Here are the results: the time it takes for a single raw image to be written out to a card, for a number of cards I happen to have, and a number of cameras, all of them Olympus SLRs. (The E-410 results should be identical to those for the E-510; for E-420 and E-520 — the same or slightly faster).

While the measured time values are accurate up to 0.01 s (0.02 s dor xD-Picture), they are affected to a larger degree by raw file sizes (see Caveat 3 above).

The data for the E-500, shown for reference, were derived using a different technique. That camera would stop the high-speed ORF sequence after four frames, so I had to capture manually the time between the first shutter activation and the end of writing. Assuming a manual timing error within 0.5 s, this would mean a measurement accuracy of 0.1 s or so.

Average file sizes for my stopwatch images are also shown, so that you can convert my data to MB/s if needed.

Card Size Model/Brand/Maker Year E-500 E-510 E-3 E-30 E-620
13.4 MB 10.1 MB 10.0 MB 11.5 MB 11.6 MB
Compact Flash 8 GB SanDisk Extreme IV 2008 1.3 s 0.61 s 0.42 s 0.42 s 0.65 s
Compact Flash 8 GB Lexar Professional UDMA 2009 ? ? ? 0.49 s 0.68 s
Compact Flash 2 GB SanDisk Extreme IV 2007 1.3 s 0.62 s 0.64 s 0.72 s ?
Compact Flash 2 GB SanDisk Extreme III 2006 1.4 s 0.73 s 0.74 s 0.85 s ?
Compact Flash 4 GB Transcend 266× 2007 1.8 s 0.84 s 0.90 s 0.96 s ?
Compact Flash 1 GB PQI 2004 2.9 s 1.93 s 1.89 s 2.17 s ?
xD-Picture H 1 GB Olympus/Toshiba 2006 5.5 s 2.49 s 2.40 s 2.76 s ?
xD-Picture M+ 2 GB Olympus/Toshiba 2008 5.8 s 2.87 s 2.97 s 3.34 s 3.75 s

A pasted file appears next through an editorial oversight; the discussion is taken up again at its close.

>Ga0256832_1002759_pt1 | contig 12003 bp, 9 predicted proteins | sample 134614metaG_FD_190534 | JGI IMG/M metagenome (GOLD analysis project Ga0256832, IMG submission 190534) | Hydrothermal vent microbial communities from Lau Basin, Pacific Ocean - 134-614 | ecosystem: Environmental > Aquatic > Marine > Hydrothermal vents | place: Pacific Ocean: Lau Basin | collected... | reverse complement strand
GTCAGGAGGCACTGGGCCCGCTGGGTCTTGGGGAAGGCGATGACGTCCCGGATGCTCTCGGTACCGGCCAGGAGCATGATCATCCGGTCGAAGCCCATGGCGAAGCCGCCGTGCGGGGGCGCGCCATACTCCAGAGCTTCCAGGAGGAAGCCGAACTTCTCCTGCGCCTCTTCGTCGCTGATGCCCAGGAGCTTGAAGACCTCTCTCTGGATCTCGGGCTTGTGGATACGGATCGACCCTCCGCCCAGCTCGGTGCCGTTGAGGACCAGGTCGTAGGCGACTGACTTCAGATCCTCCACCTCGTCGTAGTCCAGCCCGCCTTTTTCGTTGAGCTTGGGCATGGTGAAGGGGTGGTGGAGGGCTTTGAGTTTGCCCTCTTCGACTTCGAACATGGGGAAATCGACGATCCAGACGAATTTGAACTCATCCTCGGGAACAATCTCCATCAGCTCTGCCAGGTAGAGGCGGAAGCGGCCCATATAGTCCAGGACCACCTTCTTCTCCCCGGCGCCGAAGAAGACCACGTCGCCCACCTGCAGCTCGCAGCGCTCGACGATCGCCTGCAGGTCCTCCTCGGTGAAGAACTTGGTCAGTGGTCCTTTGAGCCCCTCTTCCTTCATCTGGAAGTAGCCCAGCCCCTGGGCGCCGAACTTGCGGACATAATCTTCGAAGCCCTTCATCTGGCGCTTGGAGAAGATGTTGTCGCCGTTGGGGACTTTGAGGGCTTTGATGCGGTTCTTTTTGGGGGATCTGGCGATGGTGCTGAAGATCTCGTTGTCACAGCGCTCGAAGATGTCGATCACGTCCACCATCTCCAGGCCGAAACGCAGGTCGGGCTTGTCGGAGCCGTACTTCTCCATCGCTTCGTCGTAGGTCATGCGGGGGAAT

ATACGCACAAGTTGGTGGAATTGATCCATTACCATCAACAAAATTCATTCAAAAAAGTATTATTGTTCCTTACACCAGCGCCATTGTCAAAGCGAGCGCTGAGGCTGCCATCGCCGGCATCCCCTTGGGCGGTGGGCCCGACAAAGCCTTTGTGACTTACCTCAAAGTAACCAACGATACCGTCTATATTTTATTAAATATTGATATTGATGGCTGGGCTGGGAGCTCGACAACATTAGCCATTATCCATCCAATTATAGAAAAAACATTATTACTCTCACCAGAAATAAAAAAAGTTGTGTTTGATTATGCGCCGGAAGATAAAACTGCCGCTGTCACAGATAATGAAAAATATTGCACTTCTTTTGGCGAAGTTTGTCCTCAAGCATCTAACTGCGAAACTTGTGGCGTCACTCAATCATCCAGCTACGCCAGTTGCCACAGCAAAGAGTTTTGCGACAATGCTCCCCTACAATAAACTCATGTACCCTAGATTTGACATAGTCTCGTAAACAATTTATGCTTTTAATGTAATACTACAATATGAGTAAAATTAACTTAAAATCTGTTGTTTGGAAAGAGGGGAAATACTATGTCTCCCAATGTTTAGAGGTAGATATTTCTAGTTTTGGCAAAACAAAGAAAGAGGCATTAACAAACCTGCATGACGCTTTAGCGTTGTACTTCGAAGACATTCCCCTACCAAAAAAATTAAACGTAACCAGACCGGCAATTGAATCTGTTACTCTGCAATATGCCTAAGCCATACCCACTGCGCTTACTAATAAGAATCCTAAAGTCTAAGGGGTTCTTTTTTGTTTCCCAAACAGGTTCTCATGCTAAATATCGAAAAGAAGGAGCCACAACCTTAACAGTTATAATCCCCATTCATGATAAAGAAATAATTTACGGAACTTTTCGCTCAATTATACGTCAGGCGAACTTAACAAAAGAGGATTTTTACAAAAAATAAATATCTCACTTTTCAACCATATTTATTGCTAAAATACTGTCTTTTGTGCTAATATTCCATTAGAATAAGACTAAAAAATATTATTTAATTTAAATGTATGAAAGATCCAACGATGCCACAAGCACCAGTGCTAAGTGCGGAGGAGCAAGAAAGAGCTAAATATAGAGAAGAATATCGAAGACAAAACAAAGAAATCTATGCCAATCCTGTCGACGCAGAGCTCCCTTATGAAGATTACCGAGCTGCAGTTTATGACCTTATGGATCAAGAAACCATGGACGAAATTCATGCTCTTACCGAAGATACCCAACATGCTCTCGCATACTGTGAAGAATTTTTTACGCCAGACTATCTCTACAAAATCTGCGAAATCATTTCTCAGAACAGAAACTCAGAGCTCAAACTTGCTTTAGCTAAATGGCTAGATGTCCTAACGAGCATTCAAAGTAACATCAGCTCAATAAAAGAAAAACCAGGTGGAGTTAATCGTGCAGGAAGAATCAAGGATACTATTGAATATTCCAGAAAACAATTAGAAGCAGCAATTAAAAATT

Raw image files in the E-30 are 10-20% larger than in ten-megapixel E-3 and this is reflected in writing times. An exception is when the camera is used with a really fast card (here: the 8 GB Extreme IV); this means the E-30 takes advantage of the SanDisk writing acceleration technology. (This may or may not be the case with similar technologies used by other manufacturers.)

The Lexar Professional UDMA (with a 300× speed rating) is 20% slower than the Extreme IV in a fast camera (E-30).

The E-620, in spite of being a slightly newer model than the E-30, is not quite as fast in writing with the fastest SunDisk card.

The 8 GB Extreme IV can be, with a fast camera, almost twice as fast as the 2 GB version. Definitely, it uses another technology. I am not sure whether this is because of greater capacity or just more recent vintage.

Transcend 266× is based on single-level storage technology. The same brand offers similar but multi-level cards in the budget category; these I would expect to be twice slower.

xD-Picture M+ cards (the only kind currently manufactured) take 20-25% longer to write than the "H" type from three years ago. Generally, xD cards are no competition to almost any Compact Flash ones (speed- or otherwise); see here.

My other articles related to the Olympus E-System cameras.

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Posted 2009/01/29; last updated 2009/07/01 Copyright © 2009 by J. Andrzej Wrotniak